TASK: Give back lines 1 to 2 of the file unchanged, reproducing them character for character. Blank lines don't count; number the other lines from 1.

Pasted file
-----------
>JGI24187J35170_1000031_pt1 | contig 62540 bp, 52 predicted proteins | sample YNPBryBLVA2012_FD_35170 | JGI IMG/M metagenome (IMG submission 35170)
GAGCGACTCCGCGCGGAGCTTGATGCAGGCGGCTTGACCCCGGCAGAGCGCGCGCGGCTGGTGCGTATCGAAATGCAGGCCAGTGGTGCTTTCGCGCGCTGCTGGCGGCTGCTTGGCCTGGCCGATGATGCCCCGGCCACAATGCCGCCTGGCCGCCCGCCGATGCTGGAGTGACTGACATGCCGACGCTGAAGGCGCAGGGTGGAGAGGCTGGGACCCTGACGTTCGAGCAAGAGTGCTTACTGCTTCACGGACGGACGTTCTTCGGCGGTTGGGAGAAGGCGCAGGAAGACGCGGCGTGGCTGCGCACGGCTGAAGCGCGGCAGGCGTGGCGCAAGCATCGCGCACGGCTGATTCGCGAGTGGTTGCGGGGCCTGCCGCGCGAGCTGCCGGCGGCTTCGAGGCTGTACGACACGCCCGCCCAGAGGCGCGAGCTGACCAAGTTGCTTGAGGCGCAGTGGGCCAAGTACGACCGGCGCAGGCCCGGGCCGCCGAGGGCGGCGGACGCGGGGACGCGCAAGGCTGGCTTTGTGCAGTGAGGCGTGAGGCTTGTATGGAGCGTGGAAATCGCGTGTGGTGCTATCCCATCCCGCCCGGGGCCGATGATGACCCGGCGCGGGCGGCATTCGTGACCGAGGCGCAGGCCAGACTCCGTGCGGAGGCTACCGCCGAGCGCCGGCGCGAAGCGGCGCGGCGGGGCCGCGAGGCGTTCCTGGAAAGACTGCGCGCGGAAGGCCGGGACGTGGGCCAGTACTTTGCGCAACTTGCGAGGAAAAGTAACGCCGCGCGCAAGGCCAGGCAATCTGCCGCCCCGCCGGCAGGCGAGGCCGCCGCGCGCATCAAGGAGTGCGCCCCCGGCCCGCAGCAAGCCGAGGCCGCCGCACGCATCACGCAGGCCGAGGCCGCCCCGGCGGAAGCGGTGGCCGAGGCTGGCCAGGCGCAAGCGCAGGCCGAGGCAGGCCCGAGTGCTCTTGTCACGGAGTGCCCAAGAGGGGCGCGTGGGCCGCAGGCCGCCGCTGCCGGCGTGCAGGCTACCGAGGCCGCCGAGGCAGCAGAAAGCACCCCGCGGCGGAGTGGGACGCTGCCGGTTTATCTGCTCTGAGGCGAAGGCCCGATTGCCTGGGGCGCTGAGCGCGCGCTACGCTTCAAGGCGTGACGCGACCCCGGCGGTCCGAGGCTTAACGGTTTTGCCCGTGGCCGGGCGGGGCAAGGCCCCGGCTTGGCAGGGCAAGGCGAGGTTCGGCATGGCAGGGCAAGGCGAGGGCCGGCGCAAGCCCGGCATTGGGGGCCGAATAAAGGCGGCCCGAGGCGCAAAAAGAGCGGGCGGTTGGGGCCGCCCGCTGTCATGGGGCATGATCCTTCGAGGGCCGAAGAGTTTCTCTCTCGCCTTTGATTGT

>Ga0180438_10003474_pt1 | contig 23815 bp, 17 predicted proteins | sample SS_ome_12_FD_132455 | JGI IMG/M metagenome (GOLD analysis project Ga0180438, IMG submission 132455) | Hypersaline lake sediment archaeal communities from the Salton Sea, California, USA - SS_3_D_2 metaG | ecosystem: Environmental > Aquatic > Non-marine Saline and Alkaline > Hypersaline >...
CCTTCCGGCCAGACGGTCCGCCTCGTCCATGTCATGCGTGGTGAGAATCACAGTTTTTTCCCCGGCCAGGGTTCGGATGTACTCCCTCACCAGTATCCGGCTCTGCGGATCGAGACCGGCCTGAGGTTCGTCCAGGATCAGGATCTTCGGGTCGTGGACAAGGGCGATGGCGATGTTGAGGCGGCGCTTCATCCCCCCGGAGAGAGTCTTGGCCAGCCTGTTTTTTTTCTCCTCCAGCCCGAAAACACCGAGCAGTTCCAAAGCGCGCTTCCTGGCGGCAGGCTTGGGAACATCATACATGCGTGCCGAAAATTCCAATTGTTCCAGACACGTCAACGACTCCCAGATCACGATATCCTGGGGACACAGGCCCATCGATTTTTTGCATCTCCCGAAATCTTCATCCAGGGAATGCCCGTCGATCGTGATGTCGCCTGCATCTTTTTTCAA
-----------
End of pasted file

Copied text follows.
>JGI24187J35170_1000031_pt1 | contig 62540 bp, 52 predicted proteins | sample YNPBryBLVA2012_FD_35170 | JGI IMG/M metagenome (IMG submission 35170)
GAGCGACTCCGCGCGGAGCTTGATGCAGGCGGCTTGACCCCGGCAGAGCGCGCGCGGCTGGTGCGTATCGAAATGCAGGCCAGTGGTGCTTTCGCGCGCTGCTGGCGGCTGCTTGGCCTGGCCGATGATGCCCCGGCCACAATGCCGCCTGGCCGCCCGCCGATGCTGGAGTGACTGACATGCCGACGCTGAAGGCGCAGGGTGGAGAGGCTGGGACCCTGACGTTCGAGCAAGAGTGCTTACTGCTTCACGGACGGACGTTCTTCGGCGGTTGGGAGAAGGCGCAGGAAGACGCGGCGTGGCTGCGCACGGCTGAAGCGCGGCAGGCGTGGCGCAAGCATCGCGCACGGCTGATTCGCGAGTGGTTGCGGGGCCTGCCGCGCGAGCTGCCGGCGGCTTCGAGGCTGTACGACACGCCCGCCCAGAGGCGCGAGCTGACCAAGTTGCTTGAGGCGCAGTGGGCCAAGTACGACCGGCGCAGGCCCGGGCCGCCGAGGGCGGCGGACGCGGGGACGCGCAAGGCTGGCTTTGTGCAGTGAGGCGTGAGGCTTGTATGGAGCGTGGAAATCGCGTGTGGTGCTATCCCATCCCGCCCGGGGCCGATGATGACCCGGCGCGGGCGGCATTCGTGACCGAGGCGCAGGCCAGACTCCGTGCGGAGGCTACCGCCGAGCGCCGGCGCGAAGCGGCGCGGCGGGGCCGCGAGGCGTTCCTGGAAAGACTGCGCGCGGAAGGCCGGGACGTGGGCCAGTACTTTGCGCAACTTGCGAGGAAAAGTAACGCCGCGCGCAAGGCCAGGCAATCTGCCGCCCCGCCGGCAGGCGAGGCCGCCGCGCGCATCAAGGAGTGCGCCCCCGGCCCGCAGCAAGCCGAGGCCGCCGCACGCATCACGCAGGCCGAGGCCGCCCCGGCGGAAGCGGTGGCCGAGGCTGGCCAGGCGCAAGCGCAGGCCGAGGCAGGCCCGAGTGCTCTTGTCACGGAGTGCCCAAGAGGGGCGCGTGGGCCGCAGGCCGCCGCTGCCGGCGTGCAGGCTACCGAGGCCGCCGAGGCAGCAGAAAGCACCCCGCGGCGGAGTGGGACGCTGCCGGTTTATCTGCTCTGAGGCGAAGGCCCGATTGCCTGGGGCGCTGAGCGCGCGCTACGCTTCAAGGCGTGACGCGACCCCGGCGGTCCGAGGCTTAACGGTTTTGCCCGTGGCCGGGCGGGGCAAGGCCCCGGCTTGGCAGGGCAAGGCGAGGTTCGGCATGGCAGGGCAAGGCGAGGGCCGGCGCAAGCCCGGCATTGGGGGCCGAATAAAGGCGGCCCGAGGCGCAAAAAGAGCGGGCGGTTGGGGCCGCCCGCTGTCATGGGGCATGATCCTTCGAGGGCCGAAGAGTTTCTCTCTCGCCTTTGATTGT